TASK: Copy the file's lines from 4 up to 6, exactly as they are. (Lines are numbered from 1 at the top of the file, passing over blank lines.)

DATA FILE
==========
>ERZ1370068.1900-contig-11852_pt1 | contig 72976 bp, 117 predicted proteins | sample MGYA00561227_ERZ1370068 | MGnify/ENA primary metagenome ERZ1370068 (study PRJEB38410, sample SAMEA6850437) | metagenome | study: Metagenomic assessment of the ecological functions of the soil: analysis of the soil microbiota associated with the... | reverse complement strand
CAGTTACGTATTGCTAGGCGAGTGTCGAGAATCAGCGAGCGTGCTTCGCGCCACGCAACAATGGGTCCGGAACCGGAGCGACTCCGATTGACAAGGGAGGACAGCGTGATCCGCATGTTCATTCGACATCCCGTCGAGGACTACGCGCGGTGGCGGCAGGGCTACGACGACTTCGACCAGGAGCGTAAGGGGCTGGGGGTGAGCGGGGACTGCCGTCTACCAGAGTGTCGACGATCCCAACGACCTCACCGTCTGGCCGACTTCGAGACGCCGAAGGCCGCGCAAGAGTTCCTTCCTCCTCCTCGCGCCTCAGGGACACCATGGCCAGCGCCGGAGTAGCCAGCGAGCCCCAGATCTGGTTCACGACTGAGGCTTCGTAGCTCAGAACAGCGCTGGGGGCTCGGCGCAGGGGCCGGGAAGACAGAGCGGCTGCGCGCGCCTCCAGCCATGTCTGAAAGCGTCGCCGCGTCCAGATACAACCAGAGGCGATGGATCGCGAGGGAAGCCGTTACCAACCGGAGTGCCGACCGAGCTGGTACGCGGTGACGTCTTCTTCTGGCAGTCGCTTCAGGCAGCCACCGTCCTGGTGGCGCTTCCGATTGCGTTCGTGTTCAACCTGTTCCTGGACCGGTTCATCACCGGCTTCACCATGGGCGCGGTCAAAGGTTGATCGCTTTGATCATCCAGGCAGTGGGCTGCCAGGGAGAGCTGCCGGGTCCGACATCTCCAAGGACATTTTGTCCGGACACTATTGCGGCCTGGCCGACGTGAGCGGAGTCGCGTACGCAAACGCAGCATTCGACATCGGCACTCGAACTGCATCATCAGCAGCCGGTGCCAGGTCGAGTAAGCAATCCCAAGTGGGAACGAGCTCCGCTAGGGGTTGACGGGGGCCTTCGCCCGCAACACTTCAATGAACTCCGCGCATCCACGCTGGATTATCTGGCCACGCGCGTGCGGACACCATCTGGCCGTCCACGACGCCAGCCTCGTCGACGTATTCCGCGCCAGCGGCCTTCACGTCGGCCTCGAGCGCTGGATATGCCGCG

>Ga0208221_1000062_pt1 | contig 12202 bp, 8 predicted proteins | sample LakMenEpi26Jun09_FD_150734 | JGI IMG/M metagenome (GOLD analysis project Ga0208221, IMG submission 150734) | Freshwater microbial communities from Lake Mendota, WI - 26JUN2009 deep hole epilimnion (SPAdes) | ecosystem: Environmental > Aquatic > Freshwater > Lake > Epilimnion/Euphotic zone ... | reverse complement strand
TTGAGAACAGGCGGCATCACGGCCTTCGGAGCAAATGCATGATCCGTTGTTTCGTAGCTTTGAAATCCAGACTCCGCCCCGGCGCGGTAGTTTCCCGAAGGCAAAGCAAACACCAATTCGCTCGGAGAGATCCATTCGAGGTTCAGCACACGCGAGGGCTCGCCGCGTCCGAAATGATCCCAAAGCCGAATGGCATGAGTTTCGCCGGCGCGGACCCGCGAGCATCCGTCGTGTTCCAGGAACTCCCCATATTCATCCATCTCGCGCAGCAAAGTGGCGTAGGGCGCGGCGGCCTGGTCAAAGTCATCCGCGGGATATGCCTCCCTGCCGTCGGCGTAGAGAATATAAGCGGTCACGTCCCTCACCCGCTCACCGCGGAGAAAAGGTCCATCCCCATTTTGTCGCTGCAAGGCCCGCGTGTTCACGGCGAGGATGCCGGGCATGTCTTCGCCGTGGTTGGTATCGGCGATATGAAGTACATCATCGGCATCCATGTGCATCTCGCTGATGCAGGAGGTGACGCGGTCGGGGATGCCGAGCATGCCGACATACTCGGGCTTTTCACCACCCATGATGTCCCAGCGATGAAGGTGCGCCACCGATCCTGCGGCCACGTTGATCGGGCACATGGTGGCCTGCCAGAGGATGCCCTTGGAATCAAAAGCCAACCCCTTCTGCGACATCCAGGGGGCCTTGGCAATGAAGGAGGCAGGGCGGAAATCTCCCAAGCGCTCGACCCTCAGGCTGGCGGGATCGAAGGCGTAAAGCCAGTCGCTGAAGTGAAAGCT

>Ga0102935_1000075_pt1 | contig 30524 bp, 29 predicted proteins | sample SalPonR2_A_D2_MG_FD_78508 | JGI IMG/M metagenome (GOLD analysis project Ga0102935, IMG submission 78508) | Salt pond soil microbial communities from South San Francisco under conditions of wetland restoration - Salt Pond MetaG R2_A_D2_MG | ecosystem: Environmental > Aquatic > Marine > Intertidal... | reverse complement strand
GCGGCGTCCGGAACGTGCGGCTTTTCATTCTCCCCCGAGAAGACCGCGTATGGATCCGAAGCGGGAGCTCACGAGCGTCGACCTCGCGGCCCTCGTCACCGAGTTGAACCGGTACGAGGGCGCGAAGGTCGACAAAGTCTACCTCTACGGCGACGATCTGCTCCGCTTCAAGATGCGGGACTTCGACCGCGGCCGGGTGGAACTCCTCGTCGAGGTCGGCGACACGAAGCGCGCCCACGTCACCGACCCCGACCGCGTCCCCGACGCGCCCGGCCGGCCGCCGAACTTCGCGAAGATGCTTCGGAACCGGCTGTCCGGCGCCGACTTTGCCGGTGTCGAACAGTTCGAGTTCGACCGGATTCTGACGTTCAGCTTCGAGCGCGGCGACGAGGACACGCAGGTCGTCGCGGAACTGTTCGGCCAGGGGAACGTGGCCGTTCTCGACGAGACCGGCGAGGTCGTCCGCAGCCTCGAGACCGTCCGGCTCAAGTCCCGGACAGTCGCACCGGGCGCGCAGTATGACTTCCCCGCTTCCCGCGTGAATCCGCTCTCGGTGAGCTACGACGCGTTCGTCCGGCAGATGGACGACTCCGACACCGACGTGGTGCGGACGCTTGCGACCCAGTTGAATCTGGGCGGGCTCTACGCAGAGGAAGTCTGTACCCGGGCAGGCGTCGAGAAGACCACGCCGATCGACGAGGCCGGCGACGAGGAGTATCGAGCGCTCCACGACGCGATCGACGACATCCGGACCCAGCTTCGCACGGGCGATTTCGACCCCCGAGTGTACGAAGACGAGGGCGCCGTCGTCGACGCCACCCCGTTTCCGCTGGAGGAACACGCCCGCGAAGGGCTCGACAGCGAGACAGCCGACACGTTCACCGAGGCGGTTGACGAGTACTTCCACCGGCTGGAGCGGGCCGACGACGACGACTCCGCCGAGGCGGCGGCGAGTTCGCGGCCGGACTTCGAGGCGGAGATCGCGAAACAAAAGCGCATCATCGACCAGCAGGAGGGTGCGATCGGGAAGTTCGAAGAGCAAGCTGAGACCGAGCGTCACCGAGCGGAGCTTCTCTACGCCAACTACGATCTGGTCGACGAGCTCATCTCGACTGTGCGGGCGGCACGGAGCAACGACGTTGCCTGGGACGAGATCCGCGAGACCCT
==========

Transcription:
TTGAGAACAGGCGGCATCACGGCCTTCGGAGCAAATGCATGATCCGTTGTTTCGTAGCTTTGAAATCCAGACTCCGCCCCGGCGCGGTAGTTTCCCGAAGGCAAAGCAAACACCAATTCGCTCGGAGAGATCCATTCGAGGTTCAGCACACGCGAGGGCTCGCCGCGTCCGAAATGATCCCAAAGCCGAATGGCATGAGTTTCGCCGGCGCGGACCCGCGAGCATCCGTCGTGTTCCAGGAACTCCCCATATTCATCCATCTCGCGCAGCAAAGTGGCGTAGGGCGCGGCGGCCTGGTCAAAGTCATCCGCGGGATATGCCTCCCTGCCGTCGGCGTAGAGAATATAAGCGGTCACGTCCCTCACCCGCTCACCGCGGAGAAAAGGTCCATCCCCATTTTGTCGCTGCAAGGCCCGCGTGTTCACGGCGAGGATGCCGGGCATGTCTTCGCCGTGGTTGGTATCGGCGATATGAAGTACATCATCGGCATCCATGTGCATCTCGCTGATGCAGGAGGTGACGCGGTCGGGGATGCCGAGCATGCCGACATACTCGGGCTTTTCACCACCCATGATGTCCCAGCGATGAAGGTGCGCCACCGATCCTGCGGCCACGTTGATCGGGCACATGGTGGCCTGCCAGAGGATGCCCTTGGAATCAAAAGCCAACCCCTTCTGCGACATCCAGGGGGCCTTGGCAATGAAGGAGGCAGGGCGGAAATCTCCCAAGCGCTCGACCCTCAGGCTGGCGGGATCGAAGGCGTAAAGCCAGTCGCTGAAGTGAAAGCT

>Ga0102935_1000075_pt1 | contig 30524 bp, 29 predicted proteins | sample SalPonR2_A_D2_MG_FD_78508 | JGI IMG/M metagenome (GOLD analysis project Ga0102935, IMG submission 78508) | Salt pond soil microbial communities from South San Francisco under conditions of wetland restoration - Salt Pond MetaG R2_A_D2_MG | ecosystem: Environmental > Aquatic > Marine > Intertidal... | reverse complement strand
GCGGCGTCCGGAACGTGCGGCTTTTCATTCTCCCCCGAGAAGACCGCGTATGGATCCGAAGCGGGAGCTCACGAGCGTCGACCTCGCGGCCCTCGTCACCGAGTTGAACCGGTACGAGGGCGCGAAGGTCGACAAAGTCTACCTCTACGGCGACGATCTGCTCCGCTTCAAGATGCGGGACTTCGACCGCGGCCGGGTGGAACTCCTCGTCGAGGTCGGCGACACGAAGCGCGCCCACGTCACCGACCCCGACCGCGTCCCCGACGCGCCCGGCCGGCCGCCGAACTTCGCGAAGATGCTTCGGAACCGGCTGTCCGGCGCCGACTTTGCCGGTGTCGAACAGTTCGAGTTCGACCGGATTCTGACGTTCAGCTTCGAGCGCGGCGACGAGGACACGCAGGTCGTCGCGGAACTGTTCGGCCAGGGGAACGTGGCCGTTCTCGACGAGACCGGCGAGGTCGTCCGCAGCCTCGAGACCGTCCGGCTCAAGTCCCGGACAGTCGCACCGGGCGCGCAGTATGACTTCCCCGCTTCCCGCGTGAATCCGCTCTCGGTGAGCTACGACGCGTTCGTCCGGCAGATGGACGACTCCGACACCGACGTGGTGCGGACGCTTGCGACCCAGTTGAATCTGGGCGGGCTCTACGCAGAGGAAGTCTGTACCCGGGCAGGCGTCGAGAAGACCACGCCGATCGACGAGGCCGGCGACGAGGAGTATCGAGCGCTCCACGACGCGATCGACGACATCCGGACCCAGCTTCGCACGGGCGATTTCGACCCCCGAGTGTACGAAGACGAGGGCGCCGTCGTCGACGCCACCCCGTTTCCGCTGGAGGAACACGCCCGCGAAGGGCTCGACAGCGAGACAGCCGACACGTTCACCGAGGCGGTTGACGAGTACTTCCACCGGCTGGAGCGGGCCGACGACGACGACTCCGCCGAGGCGGCGGCGAGTTCGCGGCCGGACTTCGAGGCGGAGATCGCGAAACAAAAGCGCATCATCGACCAGCAGGAGGGTGCGATCGGGAAGTTCGAAGAGCAAGCTGAGACCGAGCGTCACCGAGCGGAGCTTCTCTACGCCAACTACGATCTGGTCGACGAGCTCATCTCGACTGTGCGGGCGGCACGGAGCAACGACGTTGCCTGGGACGAGATCCGCGAGACCCT